ISLAMABAD: Former prime minister Nawaz Sharif on Tuesday challenged the decision of an accountability court, which refused to club three separate references against him, before the Islamabad High Court (IHC).
Mr Sharif, who is also president of the ruling Pakistan Muslim League-Nawaz (PML-N), arrived in Islamabad ahead of his appearance before the accountability court today (Wednesday).
Party sources said the PML-N chief would stay in Islamabad over the next few days and was expected to address a public meeting in Abbottabad on Nov 20. The party is also planning to hold a public meeting in Sheikhupura and Multan in the days to come.
The former prime minister has asked the high court to suspend accountability court proceedings until joint charges are framed against him, as envisaged in Section 17(d) of the National Accountability Ordinance (NAO) in references No 18, 19 and 20 of 2017.
Ex-PM’s latest petition before IHC assails accountability judge’s decision to reject plea to frame joint charges
The IHC admitted the petition and fixed Nov 20 as the next date of hearing, while issuing notices to NAB.
Mr Sharif’s lawyer, Azam Nazir Tarar, submitted the application on his behalf.
This is the second time the former PM has moved the IHC to club the three references. Earlier, the high court had accepted a petition and ordered on Nov 3 that the matter should be decided by the trial court. However, Accountability Judge Bashir had rejected the plea on Nov 8.
The petition filed on Tuesday said: “The accountability court did not take the IHC’s previous judgement into account while deciding against clubbing the three references together.”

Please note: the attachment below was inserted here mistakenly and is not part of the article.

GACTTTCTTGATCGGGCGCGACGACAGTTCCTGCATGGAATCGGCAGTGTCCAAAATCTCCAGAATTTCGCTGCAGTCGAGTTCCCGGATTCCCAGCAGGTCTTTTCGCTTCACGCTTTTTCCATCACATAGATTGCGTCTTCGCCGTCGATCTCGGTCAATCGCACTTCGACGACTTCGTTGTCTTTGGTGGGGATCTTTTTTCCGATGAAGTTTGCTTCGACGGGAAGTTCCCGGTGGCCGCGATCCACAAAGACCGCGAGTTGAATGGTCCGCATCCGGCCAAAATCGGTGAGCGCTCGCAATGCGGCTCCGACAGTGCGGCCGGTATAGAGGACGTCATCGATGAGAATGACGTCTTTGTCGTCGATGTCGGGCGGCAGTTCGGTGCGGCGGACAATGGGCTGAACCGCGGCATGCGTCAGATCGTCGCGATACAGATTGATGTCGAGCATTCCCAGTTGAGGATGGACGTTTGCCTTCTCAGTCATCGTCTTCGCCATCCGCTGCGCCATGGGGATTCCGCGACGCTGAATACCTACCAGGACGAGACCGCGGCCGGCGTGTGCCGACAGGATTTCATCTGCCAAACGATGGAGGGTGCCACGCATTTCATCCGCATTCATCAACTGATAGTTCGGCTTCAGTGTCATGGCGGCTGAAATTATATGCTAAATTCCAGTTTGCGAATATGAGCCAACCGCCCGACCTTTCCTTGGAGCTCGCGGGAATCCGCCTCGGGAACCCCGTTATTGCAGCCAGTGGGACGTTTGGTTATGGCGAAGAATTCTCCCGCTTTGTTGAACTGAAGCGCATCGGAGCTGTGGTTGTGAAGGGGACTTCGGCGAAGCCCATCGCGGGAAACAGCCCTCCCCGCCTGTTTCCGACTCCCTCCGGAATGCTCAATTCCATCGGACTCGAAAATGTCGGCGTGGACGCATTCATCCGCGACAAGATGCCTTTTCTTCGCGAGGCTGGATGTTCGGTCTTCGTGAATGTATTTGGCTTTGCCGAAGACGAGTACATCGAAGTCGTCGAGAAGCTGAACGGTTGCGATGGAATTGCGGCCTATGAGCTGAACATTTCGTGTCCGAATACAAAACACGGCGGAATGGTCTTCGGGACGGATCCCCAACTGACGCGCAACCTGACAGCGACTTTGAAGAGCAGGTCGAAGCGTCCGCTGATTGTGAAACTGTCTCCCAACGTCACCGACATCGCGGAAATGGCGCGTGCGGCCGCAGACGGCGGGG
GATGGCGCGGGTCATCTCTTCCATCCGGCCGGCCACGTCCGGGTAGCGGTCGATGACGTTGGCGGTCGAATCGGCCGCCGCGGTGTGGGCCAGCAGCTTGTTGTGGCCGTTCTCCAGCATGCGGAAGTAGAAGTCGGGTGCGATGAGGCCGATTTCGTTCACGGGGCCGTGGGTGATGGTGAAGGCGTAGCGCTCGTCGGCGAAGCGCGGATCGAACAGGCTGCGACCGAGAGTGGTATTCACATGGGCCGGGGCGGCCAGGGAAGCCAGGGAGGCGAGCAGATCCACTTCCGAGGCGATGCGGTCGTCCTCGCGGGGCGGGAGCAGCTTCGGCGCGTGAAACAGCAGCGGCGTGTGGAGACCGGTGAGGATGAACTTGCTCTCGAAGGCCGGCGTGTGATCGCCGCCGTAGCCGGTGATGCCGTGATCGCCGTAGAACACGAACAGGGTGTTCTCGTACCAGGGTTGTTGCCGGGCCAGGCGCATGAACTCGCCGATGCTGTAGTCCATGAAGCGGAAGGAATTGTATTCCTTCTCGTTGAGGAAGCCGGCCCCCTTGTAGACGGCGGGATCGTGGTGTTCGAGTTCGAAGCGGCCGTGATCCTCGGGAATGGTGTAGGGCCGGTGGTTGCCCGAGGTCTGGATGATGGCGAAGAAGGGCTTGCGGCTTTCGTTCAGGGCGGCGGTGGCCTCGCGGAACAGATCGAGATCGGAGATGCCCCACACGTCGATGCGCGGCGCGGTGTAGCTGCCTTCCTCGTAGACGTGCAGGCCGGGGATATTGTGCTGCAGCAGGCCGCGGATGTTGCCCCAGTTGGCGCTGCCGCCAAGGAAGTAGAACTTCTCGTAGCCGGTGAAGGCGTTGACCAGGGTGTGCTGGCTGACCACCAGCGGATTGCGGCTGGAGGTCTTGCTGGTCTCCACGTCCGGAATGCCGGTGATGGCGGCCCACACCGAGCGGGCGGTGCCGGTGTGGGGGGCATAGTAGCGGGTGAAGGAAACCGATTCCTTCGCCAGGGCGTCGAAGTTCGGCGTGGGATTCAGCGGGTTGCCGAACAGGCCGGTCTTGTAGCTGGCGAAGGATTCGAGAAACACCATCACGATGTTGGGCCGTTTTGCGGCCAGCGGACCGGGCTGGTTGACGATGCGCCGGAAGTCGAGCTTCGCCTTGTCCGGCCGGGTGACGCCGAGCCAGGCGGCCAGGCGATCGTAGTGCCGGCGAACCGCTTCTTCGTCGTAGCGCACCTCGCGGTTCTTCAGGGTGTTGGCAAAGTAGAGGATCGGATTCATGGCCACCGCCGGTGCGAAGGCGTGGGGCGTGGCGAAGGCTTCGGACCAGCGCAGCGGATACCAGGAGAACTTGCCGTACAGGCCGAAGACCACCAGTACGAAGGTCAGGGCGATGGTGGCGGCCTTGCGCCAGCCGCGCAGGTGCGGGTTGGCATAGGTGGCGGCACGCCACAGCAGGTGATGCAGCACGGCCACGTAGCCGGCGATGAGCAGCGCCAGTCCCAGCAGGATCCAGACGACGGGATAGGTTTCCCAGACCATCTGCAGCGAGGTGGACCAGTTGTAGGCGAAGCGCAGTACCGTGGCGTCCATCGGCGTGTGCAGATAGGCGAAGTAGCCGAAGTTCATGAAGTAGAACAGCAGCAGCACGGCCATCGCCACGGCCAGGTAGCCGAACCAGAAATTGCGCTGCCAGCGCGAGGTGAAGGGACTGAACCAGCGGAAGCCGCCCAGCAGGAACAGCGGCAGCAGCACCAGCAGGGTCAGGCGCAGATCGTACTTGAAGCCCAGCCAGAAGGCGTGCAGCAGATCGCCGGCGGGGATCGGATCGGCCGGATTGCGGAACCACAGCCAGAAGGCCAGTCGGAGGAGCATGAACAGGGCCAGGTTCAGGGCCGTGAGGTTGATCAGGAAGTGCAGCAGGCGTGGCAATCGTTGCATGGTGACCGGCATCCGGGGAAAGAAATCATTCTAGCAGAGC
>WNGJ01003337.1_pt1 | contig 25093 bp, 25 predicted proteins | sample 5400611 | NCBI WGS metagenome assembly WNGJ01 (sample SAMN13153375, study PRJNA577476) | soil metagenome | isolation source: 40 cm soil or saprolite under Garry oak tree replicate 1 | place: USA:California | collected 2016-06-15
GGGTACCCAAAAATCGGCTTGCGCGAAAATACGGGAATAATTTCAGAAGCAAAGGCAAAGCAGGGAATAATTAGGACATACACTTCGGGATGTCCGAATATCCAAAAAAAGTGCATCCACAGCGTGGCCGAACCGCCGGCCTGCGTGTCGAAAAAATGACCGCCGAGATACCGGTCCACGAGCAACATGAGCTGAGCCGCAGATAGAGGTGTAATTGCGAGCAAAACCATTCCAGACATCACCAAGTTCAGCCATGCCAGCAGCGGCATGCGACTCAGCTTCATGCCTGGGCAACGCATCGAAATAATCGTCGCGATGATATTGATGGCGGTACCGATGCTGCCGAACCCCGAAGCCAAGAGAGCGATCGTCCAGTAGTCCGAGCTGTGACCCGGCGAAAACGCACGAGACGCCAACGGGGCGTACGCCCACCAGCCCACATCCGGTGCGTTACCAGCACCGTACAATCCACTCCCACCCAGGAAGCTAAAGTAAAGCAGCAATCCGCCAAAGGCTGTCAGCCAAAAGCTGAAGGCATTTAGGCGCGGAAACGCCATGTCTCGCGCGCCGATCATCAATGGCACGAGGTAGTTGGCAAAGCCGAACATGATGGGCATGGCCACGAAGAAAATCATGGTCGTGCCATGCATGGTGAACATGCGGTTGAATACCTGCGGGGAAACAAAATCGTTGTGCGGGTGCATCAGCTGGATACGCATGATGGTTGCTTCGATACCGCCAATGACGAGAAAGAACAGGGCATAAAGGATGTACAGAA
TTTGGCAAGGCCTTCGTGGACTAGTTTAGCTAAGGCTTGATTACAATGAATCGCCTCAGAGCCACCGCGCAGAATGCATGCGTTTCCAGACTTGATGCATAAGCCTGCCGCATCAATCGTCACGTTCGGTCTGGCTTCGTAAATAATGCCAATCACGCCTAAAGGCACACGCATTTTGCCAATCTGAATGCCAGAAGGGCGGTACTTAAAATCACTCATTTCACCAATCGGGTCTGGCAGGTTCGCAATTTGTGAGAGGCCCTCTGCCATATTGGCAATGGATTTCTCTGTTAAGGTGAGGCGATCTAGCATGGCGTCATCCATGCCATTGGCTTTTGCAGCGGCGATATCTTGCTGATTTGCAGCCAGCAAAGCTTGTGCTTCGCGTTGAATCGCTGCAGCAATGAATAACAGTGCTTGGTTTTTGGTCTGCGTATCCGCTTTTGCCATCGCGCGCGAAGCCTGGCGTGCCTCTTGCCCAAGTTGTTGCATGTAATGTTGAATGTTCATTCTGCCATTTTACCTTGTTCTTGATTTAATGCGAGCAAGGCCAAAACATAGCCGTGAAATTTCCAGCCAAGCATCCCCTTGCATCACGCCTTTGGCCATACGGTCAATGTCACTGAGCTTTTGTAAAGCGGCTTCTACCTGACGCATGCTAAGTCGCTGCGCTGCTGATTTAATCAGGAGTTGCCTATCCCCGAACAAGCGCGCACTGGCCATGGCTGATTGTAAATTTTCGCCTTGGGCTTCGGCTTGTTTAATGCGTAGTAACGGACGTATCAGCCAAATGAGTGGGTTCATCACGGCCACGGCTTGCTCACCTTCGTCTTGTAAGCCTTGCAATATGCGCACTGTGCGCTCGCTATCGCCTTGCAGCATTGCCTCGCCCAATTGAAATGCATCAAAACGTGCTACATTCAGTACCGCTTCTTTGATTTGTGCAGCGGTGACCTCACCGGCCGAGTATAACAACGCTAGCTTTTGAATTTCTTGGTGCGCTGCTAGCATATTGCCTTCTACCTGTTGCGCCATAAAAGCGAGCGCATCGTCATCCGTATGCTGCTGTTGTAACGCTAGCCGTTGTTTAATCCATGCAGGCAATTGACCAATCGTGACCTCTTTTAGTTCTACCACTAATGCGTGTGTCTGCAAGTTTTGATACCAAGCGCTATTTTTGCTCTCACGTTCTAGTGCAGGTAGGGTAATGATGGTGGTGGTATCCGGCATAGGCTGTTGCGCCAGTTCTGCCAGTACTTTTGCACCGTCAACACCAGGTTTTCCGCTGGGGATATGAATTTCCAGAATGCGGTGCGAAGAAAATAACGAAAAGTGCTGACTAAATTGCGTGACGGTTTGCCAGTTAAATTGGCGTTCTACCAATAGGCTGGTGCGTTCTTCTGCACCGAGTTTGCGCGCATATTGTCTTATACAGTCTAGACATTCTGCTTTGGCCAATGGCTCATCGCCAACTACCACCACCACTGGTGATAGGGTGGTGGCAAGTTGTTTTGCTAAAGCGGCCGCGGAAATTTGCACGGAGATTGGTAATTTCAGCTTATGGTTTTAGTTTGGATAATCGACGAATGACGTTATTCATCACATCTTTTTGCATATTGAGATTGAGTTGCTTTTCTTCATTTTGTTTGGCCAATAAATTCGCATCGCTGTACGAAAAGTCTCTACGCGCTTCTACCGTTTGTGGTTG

“The accountability court gave its verdict in a rush and thus it should be deemed void by the IHC,” it added.
Mr Sharif’s counsel sought a joint trial, arguing that the main allegation in all three corruption references was the same — that the assets under the names of Hussain and Hassan Nawaz were actually owned by Nawaz Sharif.
He pleaded that the three references had been supplemented by the Joint Investigation Team (JIT) report, and six of the nine witnesses were common in references 18 and 19, while two out of 10 witnesses were common in all three corruption references.
The petition said the accountability court’s order was based on a gross misreading of the “facts” on which it was purportedly based.
Earlier, the accountability court judge had held that the prosecution or the accused could not insist on conducting a joint trial of offences, even if they were similar. The accused could not justify the clubbing of all three references for a joint trial in the circumstances of the cases, the written order had said.
The accountability judge had said the request for a single trial had been made in view of the convenience of the accused, adding that if joint charges were framed, the facts of each case could get mixed up. Moreover, the offences alleged in the three corruption references were not of the same kind.
Published in Dawn, November 15th, 2017